women in technology

There’s plenty of data that shows the positive effects that result from the growing presence of women in the business world.

There’s a couple reasons why women have proven to be a positive boost for business:

  • They’re half the population, which is a tremendous floodgate of talent.
  • Women tend to have a different take on things, which has proven valuable. For example, women are generally more sociable and tend to excel in a group dynamic that enables them to flourish, which helps others in the group.
  • Companies in the top quartile for gender diversity are 15 percent more likely to have financial returns above their respective national industry medians, according to research by McKinsey & Co.

Making the case for more women in technology

I worry, though, that similar progress in gender diversity isn’t being made in technology, a male-dominated sector. Here’s a couple reasons why I’m worried.

Women are receiving fewer STEM degrees. Over the past decade, number of women securing STEM bachelor degrees has been declining. The biggest decline was in computer science. In 2004, women received 23 percent of bachelor’s degrees awarded. In 2014 that fell to 18 percent.

Dealing with the presence of unconscious bias. Some people have an implicit bias that girls and women are not as good as boys and men in math and science.

It’s more than identity politics. A 2015 lawsuit exposed Silicon Valley’s “brogrammer” culture and how challenging that environment can be for women, which is bad for business. Why is it bad? Women are the lead adopters of technology, according to Intel researcher Genevieve Bell. Dow Jones found that successful startups have more women in senior positions than unsuccessful ones.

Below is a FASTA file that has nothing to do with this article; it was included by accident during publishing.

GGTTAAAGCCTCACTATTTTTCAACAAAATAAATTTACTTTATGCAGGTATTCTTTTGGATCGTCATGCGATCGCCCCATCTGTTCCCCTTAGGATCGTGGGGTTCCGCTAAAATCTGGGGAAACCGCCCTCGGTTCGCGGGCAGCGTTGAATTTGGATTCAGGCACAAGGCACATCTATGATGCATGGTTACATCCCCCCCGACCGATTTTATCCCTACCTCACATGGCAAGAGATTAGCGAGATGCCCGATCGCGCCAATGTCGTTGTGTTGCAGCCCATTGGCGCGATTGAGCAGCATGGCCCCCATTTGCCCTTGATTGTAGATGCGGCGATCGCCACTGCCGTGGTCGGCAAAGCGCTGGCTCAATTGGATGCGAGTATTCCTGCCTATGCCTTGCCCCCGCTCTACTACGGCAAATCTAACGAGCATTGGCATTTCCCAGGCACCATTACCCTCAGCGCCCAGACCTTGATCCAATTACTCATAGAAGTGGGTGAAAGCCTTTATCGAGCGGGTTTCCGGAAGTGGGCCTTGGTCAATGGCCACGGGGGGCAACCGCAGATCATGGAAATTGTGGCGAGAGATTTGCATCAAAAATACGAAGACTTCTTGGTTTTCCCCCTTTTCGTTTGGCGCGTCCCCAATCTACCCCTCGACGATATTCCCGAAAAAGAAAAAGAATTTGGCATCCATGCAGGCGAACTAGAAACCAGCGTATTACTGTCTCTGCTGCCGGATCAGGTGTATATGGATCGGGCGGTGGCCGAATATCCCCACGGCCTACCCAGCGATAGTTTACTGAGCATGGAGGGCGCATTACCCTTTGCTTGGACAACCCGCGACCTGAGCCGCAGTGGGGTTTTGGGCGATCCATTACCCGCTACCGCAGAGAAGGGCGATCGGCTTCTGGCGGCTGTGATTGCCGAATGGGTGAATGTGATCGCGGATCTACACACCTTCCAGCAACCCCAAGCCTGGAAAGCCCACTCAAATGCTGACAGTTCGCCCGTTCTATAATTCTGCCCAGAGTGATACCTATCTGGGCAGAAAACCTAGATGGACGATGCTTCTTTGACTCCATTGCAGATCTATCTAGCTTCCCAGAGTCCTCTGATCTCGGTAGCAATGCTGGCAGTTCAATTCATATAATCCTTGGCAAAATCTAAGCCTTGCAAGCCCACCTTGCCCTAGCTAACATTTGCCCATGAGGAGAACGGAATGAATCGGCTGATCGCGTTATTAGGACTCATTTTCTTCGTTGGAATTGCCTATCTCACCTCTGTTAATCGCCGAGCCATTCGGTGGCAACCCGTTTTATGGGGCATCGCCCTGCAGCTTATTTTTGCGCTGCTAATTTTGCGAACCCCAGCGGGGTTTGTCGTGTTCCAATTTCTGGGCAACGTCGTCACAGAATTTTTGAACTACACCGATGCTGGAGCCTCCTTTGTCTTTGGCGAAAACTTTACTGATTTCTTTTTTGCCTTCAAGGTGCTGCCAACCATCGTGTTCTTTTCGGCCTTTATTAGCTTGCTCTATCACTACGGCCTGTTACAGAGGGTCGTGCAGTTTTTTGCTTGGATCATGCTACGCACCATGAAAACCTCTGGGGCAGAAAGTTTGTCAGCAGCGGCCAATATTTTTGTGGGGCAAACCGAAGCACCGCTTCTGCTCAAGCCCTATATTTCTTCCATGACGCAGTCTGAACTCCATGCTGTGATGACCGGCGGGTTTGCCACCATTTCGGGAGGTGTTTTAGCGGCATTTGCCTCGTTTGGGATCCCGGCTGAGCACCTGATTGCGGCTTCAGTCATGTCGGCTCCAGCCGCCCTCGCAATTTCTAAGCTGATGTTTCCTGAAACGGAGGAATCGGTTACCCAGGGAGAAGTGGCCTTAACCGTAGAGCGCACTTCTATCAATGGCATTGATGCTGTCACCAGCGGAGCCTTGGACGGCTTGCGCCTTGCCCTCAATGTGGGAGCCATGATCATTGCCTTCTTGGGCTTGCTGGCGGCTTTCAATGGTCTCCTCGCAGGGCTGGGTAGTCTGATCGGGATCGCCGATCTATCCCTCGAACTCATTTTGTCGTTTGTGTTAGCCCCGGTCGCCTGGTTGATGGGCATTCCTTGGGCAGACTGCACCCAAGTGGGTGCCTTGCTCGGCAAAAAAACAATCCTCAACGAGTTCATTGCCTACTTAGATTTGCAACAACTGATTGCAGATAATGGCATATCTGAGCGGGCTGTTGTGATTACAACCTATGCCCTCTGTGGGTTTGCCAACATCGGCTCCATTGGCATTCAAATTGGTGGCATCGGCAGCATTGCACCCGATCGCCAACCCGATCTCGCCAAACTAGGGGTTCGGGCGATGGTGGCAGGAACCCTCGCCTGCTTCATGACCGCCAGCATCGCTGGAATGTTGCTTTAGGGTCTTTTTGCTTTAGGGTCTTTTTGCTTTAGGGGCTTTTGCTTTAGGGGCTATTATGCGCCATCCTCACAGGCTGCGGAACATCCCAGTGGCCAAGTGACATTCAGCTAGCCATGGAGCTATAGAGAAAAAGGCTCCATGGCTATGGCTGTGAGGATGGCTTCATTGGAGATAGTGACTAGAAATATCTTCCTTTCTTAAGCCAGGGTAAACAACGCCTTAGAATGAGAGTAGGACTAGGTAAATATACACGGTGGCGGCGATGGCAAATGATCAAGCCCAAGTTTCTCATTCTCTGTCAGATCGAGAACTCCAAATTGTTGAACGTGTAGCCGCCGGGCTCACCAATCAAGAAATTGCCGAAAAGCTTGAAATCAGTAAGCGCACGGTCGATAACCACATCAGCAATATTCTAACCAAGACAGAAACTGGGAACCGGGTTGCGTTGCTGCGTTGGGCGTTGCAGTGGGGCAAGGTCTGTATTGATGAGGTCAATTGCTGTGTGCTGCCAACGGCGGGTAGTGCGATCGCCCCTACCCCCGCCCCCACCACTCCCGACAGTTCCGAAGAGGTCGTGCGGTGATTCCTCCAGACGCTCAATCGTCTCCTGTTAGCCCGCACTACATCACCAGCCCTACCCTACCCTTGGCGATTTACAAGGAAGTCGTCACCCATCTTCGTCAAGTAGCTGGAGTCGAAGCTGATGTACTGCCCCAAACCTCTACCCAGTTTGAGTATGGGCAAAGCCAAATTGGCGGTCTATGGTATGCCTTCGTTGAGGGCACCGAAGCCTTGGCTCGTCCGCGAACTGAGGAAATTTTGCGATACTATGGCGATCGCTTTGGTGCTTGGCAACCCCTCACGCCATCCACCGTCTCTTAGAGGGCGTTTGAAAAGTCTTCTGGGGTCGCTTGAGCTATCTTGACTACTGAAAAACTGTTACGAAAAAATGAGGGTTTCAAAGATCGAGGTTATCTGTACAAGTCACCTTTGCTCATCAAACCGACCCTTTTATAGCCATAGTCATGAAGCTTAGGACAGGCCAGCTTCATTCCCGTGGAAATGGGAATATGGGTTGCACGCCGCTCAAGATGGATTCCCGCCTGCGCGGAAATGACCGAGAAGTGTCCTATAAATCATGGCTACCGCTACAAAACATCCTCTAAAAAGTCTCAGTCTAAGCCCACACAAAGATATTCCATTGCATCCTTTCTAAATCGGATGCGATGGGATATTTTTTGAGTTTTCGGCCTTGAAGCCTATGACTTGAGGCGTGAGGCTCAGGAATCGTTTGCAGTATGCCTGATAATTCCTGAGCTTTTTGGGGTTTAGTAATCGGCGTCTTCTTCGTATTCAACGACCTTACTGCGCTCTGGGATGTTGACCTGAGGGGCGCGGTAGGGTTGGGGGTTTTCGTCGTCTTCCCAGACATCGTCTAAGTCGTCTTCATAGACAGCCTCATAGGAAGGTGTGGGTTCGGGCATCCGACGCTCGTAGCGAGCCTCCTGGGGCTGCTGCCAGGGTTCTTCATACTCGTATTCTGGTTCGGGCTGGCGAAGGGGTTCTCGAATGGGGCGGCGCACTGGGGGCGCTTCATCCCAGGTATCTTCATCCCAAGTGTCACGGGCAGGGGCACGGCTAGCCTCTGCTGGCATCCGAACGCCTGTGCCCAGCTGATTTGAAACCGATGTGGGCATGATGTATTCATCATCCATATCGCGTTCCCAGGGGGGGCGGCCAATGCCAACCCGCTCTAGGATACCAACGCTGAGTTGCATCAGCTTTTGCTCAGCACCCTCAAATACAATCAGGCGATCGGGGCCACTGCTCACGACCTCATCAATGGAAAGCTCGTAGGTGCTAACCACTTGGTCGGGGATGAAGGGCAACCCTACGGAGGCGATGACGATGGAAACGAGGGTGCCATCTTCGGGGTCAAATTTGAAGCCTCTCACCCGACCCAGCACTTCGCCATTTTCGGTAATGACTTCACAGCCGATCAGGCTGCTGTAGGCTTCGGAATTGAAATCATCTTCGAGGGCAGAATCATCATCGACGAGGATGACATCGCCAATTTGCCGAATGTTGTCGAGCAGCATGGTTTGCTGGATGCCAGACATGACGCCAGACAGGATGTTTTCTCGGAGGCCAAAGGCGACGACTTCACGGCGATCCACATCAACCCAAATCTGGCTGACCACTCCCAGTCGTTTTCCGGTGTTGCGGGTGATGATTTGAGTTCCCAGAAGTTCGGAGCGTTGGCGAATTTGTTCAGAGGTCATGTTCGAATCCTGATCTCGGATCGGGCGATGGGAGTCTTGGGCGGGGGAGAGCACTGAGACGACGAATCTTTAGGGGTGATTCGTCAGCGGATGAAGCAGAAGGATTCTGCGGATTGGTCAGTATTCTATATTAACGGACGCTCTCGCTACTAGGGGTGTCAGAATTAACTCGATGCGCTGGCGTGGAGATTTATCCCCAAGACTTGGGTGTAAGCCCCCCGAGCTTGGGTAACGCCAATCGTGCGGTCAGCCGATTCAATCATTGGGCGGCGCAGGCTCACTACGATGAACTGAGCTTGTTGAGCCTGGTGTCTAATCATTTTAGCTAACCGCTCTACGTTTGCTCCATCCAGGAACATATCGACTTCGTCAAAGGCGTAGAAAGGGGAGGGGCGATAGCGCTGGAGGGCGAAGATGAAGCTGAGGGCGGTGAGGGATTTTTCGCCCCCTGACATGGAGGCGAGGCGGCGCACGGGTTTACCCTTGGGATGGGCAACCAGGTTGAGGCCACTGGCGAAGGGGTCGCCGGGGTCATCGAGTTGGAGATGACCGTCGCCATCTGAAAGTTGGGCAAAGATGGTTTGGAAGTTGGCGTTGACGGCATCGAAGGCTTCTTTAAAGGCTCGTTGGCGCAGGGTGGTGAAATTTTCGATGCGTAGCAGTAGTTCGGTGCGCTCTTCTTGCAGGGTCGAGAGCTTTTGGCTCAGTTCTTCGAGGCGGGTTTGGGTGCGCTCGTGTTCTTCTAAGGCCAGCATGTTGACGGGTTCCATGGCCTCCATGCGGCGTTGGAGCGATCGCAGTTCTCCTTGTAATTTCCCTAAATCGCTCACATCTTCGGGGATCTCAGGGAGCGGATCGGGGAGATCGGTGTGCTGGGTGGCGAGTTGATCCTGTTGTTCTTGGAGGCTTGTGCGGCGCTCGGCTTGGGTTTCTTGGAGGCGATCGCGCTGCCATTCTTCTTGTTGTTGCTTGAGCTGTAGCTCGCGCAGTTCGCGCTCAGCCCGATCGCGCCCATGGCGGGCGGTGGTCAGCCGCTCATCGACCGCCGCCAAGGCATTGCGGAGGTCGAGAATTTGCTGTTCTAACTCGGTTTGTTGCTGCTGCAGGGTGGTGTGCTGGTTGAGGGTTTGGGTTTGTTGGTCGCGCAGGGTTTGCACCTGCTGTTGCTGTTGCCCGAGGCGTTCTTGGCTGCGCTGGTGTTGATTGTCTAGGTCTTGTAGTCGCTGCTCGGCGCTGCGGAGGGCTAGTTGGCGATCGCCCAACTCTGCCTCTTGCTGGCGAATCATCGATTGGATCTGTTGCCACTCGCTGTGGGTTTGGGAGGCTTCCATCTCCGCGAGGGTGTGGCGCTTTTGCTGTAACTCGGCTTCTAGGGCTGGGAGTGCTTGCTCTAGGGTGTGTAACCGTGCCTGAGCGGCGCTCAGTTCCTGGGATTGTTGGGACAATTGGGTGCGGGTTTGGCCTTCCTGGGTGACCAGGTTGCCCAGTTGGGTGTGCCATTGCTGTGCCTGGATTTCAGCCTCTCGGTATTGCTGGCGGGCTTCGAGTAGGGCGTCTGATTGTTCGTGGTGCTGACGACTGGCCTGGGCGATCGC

As more women lead businesses, the boys’ club will need to adapt. More women are starting companies, and they’re doing well. This may lead women business leaders to wonder why most of their tech divisions are dominated by men. Women can help build a more collaborative environment, which will help the old boys’ network to adapt.

On the bright side, educators see the importance of emphasizing STEM for girls. Sierra College has been holding its annual Nontraditional Employment for Women (NEW) event to encourage high school girls to consider careers in science, technology, engineering, art, and math (STEAM).

Employers are facing an ultra-connected, multi-generational, multi-ethnic, and global business world. That world needs all the talent, perspective, and insight that women offer. Encouraging girls and women to be themselves within the STEM and STEAM space is the smart thing to do.

 

Today’s guest contributor is Nicole McMackin, president of Irvine Technology Corporation, a firm specializing in information technology solutions and staffing. Nicole grew up in Southern California and is a graduate of the University of California, Irvine, where she earned a Bachelor of Arts degree. She sits on numerous boards, including the CHOC Children’s Families in Need, Orange County Board of Education Executive Committee, Tilly’s Life Center Board, University of California at Irvine Chancellor’s CEO Roundtable, and Young President’s Organization. She is an Honoree at the YWCA.

Image credit before quote: Pixabay

 

 

 

 

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